Bob Tomyk, 71, who’s been clear of prostate cancer for three years, considers himself lucky.
“I was tested by accident,” he told Peace Arch News Tuesday.
Tomyk explained his long-term family doctor was physically testing him for prostate cancer on an annual basis. However, eight years before his diagnosis, he had a prostate-specific antigen (PSA) blood test. British Columbia doesn’t cover routine PSA screenings under the medical services plan, and Tomyk, who lives in North Delta, recalled that his doctor said the test was “just a waste of money.”
Eventually, his family doctor retired and Tomyk found a new physician.
“He said, ‘you’re fine, you’re healthy,’” Tomyk said.
But when Tomyk asked the new doctor why he didn’t send him for a blood test for an existing cholesterol issue, “he got upset with himself for not thoroughly examining my medical records to see if I had this problem,” he said.
“He pulled out his requisition form for blood tests and madly checked everything off, including the PSA. When my PSA came back, it was high. A good PSA reading is one to four, mine was up at 16.”
The PSA test, Tomyk said, launched the medical investigation that ultimately resulted in the discovery of prostate cancer. Six months later, he underwent surgery to have it removed.
“It just happened at a time that was early enough that it didn’t spread.”
Tomyk is the newly elected chairman of the Surrey Prostate Cancer Support Group, which has been advocating the importance of getting tested for prostate cancer for more than 20 years. He replaces Leno Zecchel, who was chairman for 12 years. Zecchel has been prostate-cancer free since 1994.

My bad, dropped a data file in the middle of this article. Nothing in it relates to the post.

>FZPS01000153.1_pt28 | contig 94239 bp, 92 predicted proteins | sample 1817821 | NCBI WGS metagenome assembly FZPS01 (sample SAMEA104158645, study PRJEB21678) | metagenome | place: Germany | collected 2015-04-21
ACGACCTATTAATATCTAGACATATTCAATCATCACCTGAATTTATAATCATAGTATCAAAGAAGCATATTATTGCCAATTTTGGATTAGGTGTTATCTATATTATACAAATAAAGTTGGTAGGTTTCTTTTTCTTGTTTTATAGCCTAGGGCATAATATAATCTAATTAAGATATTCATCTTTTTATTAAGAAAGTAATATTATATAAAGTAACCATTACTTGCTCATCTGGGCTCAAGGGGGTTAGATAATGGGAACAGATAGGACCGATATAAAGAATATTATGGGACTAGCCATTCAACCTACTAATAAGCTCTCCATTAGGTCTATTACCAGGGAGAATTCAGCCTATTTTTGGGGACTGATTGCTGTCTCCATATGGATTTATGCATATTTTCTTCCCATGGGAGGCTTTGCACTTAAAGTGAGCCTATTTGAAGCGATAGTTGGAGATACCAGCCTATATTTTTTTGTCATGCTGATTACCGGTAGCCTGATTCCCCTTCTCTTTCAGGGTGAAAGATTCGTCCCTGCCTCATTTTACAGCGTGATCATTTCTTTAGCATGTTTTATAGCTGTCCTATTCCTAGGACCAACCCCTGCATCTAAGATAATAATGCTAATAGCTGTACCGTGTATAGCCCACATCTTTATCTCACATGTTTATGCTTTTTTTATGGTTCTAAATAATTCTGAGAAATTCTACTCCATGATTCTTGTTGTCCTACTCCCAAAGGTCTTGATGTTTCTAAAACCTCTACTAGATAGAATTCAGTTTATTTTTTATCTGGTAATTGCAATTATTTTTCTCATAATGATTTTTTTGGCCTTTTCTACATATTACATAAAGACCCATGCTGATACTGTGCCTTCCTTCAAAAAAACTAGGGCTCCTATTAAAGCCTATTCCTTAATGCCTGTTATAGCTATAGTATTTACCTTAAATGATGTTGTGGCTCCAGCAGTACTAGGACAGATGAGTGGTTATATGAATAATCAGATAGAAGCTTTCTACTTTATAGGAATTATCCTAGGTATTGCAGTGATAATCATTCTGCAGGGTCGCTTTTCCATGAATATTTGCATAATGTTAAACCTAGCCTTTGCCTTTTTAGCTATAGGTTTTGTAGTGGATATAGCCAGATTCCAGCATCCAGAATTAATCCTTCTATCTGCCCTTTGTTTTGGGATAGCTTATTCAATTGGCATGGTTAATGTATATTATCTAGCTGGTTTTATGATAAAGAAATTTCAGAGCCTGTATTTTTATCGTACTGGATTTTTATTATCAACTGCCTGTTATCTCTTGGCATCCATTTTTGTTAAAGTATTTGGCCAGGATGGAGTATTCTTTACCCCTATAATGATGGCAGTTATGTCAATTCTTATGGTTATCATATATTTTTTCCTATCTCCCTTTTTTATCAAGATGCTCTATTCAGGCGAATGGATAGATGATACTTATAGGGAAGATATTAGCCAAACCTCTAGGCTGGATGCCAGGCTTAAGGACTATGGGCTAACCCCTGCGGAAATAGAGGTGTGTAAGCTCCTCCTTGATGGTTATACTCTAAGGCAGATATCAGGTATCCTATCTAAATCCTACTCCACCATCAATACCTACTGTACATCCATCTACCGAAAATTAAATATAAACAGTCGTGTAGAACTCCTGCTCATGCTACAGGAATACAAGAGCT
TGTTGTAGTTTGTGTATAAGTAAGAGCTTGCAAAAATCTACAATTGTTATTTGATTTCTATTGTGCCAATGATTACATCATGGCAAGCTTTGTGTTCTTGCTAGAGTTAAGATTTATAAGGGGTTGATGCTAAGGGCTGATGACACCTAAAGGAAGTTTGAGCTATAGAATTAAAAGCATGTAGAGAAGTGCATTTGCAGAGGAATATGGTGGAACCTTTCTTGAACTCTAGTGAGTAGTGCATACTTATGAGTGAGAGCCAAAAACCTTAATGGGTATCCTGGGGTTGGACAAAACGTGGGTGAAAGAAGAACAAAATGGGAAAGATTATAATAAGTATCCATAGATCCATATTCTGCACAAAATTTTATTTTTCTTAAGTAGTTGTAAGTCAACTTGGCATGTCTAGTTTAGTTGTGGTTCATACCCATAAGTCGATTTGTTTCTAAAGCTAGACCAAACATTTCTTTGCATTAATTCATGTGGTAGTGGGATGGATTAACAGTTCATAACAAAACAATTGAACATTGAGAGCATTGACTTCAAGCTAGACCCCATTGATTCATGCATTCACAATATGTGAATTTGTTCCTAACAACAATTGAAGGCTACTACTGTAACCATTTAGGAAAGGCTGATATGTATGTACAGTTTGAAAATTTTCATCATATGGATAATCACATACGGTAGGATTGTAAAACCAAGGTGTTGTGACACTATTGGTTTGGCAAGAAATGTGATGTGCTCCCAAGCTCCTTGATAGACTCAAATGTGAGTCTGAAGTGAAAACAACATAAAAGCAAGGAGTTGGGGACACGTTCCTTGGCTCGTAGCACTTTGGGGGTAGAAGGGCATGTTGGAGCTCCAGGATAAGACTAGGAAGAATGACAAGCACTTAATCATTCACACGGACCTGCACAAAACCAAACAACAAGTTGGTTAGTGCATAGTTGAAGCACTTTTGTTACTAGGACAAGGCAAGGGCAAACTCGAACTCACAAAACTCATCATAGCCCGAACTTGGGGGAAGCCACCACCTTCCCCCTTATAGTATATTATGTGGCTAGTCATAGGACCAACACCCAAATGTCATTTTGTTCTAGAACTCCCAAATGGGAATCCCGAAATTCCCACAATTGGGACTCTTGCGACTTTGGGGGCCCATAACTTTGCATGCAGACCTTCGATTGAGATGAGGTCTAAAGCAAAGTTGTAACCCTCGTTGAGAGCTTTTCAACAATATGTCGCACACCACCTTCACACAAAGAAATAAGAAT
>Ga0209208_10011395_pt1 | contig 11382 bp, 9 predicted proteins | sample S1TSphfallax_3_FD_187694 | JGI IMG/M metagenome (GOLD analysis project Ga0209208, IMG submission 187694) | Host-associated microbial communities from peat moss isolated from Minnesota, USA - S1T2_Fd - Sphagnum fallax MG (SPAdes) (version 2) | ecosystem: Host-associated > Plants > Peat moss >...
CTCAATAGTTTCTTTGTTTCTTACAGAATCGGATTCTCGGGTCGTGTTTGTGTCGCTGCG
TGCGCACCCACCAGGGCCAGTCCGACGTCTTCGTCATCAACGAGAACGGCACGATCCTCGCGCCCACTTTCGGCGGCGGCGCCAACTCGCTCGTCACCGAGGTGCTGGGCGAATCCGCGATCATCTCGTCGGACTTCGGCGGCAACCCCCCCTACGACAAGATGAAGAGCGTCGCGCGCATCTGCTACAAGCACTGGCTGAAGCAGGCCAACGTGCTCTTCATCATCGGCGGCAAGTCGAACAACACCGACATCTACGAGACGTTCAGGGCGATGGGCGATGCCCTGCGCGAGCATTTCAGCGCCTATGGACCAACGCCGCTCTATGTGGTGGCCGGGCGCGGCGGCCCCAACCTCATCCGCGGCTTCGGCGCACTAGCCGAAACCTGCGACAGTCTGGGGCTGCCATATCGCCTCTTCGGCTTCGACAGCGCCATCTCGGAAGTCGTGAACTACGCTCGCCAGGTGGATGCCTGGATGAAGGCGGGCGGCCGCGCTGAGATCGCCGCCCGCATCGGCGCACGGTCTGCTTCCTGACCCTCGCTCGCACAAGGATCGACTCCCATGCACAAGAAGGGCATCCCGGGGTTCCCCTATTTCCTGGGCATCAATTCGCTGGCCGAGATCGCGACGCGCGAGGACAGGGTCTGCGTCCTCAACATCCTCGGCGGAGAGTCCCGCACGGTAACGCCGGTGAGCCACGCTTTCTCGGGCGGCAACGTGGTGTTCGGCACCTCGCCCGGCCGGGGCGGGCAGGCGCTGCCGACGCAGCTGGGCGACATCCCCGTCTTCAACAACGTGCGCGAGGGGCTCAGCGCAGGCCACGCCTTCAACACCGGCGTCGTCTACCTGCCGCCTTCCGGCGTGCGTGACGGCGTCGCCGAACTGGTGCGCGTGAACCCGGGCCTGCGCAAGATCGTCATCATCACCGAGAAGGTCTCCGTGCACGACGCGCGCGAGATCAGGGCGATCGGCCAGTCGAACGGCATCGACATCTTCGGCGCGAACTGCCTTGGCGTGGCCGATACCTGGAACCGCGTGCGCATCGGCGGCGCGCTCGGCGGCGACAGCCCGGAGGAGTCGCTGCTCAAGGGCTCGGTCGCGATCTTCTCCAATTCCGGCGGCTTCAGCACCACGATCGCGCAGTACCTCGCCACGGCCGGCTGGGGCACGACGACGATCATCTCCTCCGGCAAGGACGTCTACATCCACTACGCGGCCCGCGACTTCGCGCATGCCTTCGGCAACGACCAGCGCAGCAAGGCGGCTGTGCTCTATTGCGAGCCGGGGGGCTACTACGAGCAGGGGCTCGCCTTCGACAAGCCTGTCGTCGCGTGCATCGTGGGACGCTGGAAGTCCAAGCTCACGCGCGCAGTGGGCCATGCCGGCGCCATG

Tomyk says not enough men are getting tested, because “men are scared to think they have cancer.”
He said men should make physical and PSA tests part of their regular physical examinations.
“Both of them are indicators of prostate cancer but not one will confirm. It’s a combination of both readings. It’s up to your doctor to decide where they stand as far as enlargement goes or PSA count.”
Tomyk said every man over the age of 50 should commence a PSA test for a reference indicator as they age.
“They should keep it personally. It should not be kept at the doctor’s office. Nowadays, doctors are changing so fast in our community and moving around. If you don’t have that record yourself, you won’t know what the test was three or four years ago.”
The Surrey Prostate Cancer Support Group meets once a month. The next meeting will held at Valley View Memorial Gardens (14644 72 Ave.) from 10 a.m. to noon on Jan. 28. The meetings are for men impacted by prostate cancer and provide awareness, public education, advocacy, support and research into prevention, detection and treatment. The group is comprised of members from White Rock, Surrey, Tsawwassen, Ladner, North Delta, Cloverdale and Langley.
Neurologists, oncologists and other medical professionals attend the meetings to help facilitate the discussion.
“The other important thing is that the man’s partner, spouse… they are affected as well from prostate cancer,” Tomyk added.
“The effect on the man’s mental state and physical part of erectile dysfunction. We have speakers who are professional in that aspect as well.”
More information on the group, including meeting times and agendas, can be found at www.pccnsurrey.ca